Hilariously overblown

From a comment on the Magistrate’s blog:

A burglar or shoplifter commits a malicious act of evil each time he commits his crime. The results may be less painful to the victims and their families [than being killed by a Mr Toad driver], but the stain on the soul of the criminal is much darker.

Now, burglary is a horrible thing to experience, so fair play, sort of. But the idea that shoplifting is a “malicious act of evil” is frankly one of the maddest things I’ve ever read.

There is no moral aspect to shoplifting. Simply none. Nobody is harmed by it. I repeat, nobody. If you think shopkeepers or shareholders are harmed by it in any morally meaningful sense, then you are an idiot.

We need laws against shoplifting, because otherwise the current economic system would not be sustainable. But they are like laws against revealing commercial secrets and copying creative works – only people with no understanding of what morality means can believe that the breach of such laws is a moral offence rather than merely an administative one.

10 thoughts on “Hilariously overblown

  1. You do not feel that stealing is morally wrong then? Is morality based on whether or not somebody is hurt in an act?

    Do you feel that cheating on your wife is morally wrong, even if they never find out?

    DK

  2. Geoff says:

    “Do you feel that cheating on your wife is morally wrong, even if they never find out?”

    By cheating on your wife you place her at perpetual risk of harm, so not quite there with the analogy.

  3. 1skeptic says:

    Caused plenty of harm to me when I ran a shop. You don’t think its meaningful? I owned the stuff
    in the shop. People took it away without paying. Picture yourself getting pickpocketed for £20-£60 every week, and see how that feels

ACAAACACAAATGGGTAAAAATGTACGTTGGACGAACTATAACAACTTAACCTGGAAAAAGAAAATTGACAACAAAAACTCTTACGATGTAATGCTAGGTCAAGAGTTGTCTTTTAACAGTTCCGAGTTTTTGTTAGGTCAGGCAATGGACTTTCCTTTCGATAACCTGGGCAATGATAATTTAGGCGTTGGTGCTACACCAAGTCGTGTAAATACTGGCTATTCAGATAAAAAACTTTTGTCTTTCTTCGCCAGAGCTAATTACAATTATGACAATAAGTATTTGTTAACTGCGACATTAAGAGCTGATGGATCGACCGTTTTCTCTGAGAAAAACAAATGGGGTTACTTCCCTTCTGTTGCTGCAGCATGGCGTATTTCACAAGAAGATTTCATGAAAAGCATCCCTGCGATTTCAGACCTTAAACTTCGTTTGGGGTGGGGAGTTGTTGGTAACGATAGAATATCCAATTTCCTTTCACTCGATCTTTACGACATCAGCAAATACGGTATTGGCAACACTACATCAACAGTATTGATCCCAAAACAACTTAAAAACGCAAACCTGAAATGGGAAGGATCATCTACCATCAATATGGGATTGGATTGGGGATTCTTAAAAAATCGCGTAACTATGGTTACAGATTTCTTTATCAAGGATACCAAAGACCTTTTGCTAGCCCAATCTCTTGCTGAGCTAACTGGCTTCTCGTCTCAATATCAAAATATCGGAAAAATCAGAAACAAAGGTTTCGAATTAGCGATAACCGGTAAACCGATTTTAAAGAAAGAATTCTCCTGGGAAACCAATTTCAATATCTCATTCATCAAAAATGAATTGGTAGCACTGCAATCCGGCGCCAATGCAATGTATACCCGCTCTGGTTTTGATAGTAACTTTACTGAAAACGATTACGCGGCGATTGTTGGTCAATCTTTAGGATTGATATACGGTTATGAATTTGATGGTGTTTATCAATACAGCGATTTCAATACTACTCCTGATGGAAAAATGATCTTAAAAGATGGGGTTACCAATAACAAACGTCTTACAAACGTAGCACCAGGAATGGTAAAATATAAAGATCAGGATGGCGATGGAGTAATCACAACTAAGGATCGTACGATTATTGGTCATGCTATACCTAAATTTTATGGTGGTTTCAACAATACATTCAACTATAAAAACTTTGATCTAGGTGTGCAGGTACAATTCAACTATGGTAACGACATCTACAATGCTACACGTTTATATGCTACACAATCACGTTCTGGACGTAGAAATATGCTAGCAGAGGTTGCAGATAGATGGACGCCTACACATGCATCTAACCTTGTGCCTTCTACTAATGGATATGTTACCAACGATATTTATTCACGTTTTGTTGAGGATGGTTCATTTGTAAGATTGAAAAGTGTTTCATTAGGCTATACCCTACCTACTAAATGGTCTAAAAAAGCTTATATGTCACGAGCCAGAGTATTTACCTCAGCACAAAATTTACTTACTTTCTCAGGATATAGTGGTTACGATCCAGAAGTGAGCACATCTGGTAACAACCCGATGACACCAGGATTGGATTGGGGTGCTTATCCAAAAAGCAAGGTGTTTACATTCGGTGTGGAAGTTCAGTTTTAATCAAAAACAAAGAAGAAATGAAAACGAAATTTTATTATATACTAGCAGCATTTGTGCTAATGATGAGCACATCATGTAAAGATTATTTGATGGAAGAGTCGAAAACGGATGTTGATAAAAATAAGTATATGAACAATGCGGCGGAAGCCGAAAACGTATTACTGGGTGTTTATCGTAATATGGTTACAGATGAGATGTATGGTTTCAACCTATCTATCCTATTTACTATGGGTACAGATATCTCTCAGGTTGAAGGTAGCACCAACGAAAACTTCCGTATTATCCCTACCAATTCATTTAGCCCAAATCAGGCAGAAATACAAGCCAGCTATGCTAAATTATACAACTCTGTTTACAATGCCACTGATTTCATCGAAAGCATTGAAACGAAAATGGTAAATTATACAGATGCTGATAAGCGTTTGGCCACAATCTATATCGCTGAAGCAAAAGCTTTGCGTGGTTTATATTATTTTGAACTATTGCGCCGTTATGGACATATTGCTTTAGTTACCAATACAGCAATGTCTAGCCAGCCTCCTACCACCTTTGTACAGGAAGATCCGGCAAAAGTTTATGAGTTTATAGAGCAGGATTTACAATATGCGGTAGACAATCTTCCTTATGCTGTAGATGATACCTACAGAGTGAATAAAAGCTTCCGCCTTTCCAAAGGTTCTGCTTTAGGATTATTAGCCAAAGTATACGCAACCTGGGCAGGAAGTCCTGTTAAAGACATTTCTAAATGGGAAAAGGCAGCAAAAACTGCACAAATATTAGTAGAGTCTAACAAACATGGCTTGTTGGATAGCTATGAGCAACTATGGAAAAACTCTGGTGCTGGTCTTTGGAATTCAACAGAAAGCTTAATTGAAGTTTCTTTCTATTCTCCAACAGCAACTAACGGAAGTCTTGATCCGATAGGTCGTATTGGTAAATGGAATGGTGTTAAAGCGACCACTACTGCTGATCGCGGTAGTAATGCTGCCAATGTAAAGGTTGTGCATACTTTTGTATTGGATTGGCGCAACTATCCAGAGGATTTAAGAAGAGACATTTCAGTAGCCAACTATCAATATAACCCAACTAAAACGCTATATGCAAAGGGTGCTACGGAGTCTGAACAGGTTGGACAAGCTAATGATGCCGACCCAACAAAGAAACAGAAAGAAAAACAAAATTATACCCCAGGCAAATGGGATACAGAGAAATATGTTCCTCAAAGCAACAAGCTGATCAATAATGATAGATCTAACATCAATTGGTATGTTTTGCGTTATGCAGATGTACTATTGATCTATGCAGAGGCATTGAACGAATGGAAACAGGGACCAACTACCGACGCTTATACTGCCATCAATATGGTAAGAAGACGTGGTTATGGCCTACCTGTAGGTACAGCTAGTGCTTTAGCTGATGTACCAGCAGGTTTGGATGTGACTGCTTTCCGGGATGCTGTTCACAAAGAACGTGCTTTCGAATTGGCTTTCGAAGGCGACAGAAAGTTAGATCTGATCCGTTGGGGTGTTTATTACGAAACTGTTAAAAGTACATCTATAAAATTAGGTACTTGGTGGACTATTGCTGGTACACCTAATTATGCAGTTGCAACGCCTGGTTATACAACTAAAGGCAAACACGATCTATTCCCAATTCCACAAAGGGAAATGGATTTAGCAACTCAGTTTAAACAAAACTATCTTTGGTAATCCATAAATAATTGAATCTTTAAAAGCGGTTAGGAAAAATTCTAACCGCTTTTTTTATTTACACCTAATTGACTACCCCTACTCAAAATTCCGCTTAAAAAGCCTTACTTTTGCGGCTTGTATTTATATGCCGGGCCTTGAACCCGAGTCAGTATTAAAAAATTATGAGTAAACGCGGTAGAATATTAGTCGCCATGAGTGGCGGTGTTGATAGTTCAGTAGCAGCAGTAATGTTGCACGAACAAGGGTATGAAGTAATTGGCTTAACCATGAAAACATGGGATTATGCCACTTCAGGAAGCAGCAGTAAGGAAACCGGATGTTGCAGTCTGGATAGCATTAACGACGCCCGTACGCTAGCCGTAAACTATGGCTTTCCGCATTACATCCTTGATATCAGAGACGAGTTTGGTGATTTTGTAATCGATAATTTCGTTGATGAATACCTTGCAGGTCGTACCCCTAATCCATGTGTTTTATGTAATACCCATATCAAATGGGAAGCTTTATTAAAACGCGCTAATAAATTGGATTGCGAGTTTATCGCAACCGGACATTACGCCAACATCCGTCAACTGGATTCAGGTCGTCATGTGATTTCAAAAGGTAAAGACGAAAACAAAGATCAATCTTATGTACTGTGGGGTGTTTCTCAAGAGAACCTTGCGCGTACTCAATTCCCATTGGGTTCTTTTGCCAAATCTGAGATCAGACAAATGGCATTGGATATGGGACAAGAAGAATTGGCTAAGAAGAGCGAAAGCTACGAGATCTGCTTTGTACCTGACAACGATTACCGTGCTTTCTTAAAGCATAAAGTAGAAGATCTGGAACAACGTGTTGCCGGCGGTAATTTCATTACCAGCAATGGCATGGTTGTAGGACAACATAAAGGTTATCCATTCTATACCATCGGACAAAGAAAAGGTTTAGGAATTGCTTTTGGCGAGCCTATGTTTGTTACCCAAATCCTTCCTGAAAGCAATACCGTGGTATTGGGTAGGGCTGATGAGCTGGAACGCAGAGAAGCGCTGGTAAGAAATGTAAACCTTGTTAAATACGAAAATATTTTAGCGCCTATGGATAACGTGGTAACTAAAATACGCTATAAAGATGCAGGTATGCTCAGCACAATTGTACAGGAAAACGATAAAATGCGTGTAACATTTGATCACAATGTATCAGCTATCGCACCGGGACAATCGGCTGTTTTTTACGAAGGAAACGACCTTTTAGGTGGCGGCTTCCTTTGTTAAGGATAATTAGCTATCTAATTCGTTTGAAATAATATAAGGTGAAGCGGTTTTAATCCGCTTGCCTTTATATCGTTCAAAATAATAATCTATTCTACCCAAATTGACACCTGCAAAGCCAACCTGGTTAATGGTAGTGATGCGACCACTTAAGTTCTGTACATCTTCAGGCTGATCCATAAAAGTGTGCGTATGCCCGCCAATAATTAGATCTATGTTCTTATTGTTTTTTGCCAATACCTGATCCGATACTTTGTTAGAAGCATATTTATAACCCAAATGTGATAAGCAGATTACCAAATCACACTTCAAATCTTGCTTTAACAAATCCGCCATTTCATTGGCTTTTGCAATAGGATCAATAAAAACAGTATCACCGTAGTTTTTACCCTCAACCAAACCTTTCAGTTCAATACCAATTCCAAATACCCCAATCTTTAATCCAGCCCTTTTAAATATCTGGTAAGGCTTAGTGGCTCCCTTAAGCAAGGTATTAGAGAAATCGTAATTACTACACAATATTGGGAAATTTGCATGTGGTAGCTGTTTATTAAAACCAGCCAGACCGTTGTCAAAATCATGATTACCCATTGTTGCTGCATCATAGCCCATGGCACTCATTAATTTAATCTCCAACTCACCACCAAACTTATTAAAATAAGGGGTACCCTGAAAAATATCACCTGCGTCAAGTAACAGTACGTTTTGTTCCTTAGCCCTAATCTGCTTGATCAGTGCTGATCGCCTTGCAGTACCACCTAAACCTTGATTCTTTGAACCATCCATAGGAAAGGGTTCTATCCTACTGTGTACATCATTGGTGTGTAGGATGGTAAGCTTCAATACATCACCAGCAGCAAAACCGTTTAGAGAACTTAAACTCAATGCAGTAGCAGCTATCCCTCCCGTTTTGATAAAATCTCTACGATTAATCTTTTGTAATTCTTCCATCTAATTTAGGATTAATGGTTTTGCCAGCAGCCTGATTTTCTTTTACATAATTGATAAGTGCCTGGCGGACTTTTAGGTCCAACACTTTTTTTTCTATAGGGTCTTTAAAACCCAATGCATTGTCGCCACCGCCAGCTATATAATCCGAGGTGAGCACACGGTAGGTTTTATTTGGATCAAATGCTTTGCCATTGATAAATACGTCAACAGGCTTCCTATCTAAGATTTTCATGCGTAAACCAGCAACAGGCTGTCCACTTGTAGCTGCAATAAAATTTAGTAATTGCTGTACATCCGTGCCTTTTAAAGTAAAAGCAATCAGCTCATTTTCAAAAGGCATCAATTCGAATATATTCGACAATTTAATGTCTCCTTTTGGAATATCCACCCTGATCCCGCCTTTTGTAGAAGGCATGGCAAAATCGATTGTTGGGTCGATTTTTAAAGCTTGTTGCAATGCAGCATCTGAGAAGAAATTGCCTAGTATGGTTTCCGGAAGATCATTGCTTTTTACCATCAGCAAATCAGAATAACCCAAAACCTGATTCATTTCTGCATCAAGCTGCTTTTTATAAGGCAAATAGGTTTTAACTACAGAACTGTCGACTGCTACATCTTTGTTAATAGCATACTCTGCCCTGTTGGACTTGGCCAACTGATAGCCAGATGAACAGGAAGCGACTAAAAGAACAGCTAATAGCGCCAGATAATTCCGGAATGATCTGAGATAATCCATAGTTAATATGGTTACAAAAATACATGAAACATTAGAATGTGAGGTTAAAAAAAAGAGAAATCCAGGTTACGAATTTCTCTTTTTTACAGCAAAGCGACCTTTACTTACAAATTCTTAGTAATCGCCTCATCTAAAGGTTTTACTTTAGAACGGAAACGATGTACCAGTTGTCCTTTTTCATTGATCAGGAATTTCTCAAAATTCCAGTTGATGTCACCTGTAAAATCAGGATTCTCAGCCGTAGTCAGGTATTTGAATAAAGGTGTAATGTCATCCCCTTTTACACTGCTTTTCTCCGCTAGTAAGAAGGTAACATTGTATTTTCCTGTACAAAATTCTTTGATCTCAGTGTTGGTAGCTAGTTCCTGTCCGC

4. WebSurfer says:

    I agree it’s a question of degree – that physical harm is unacceptable, burglery is shit and shoplifing is naughty – but all theft is wrong and does cause problems.

    I agree that shoplifing is not “a malicious act of evil” however.

  5. pdf says:

    dk – as geoff says. also, there’s a whole moral element in relationships that is absent from transactions: I would have no problem lying to a salesman about my intentions, whereas I wouldn’t lie about my intentions to a partner.

    skeptic – so, did you move to a ‘goods locked up behind the counter’ model? if not, you made the commercial decision to tolerate a certain level of shoplifting in order to maximise profits. there is no morality or immorality in yours or the shoplifters’ actions.

    pdf

  6. Neil says:

    You don’t hear the wholesalers complaining about the £20-£60 extra business every week, either.

  7. Beatniksalad says:

    You’re all talking bollocks. Especially Geoff and Pig Dog Fuckerman. But I can’t be bothered to tell you why.

  8. merrick says:

    I agree there’s a scale of bad (violence/burglary/shoplifting), but there’s also a scale within shoplifting.

    If 1skeptic ran a small independent shop selling things needed by the community and the profits supported 1skeptic’s family in the area, that’s a whole different deal to nicking a bottle of vodka from Tesco’s.

    The supermarket is essentially a giant money siphon, hoovering out the area’s wealth to shareholders far away.

    Nicking from your cornershop does some harm, but do it from the corporate chains and they won’t feel it and in all likelihood won’t even notice.

    The only damage is the most microscopic impact on the shareholder dividends. Forgive me for not shedding any tears.

    Tesco lose more money than that for every office worker who checks their emails on work time. Anyone want to say going on the internet at work puts ‘a dark stain on your soul’? Thought not.

  9. Rob says:

    It has, however, gotten me quite comprehensively fired once.

  10. Rob says:

    It has, however, gotten me quite comprehensively fired once. I did send disabled porn to my boss, however, so I probably deserved it, in their eyes at least.

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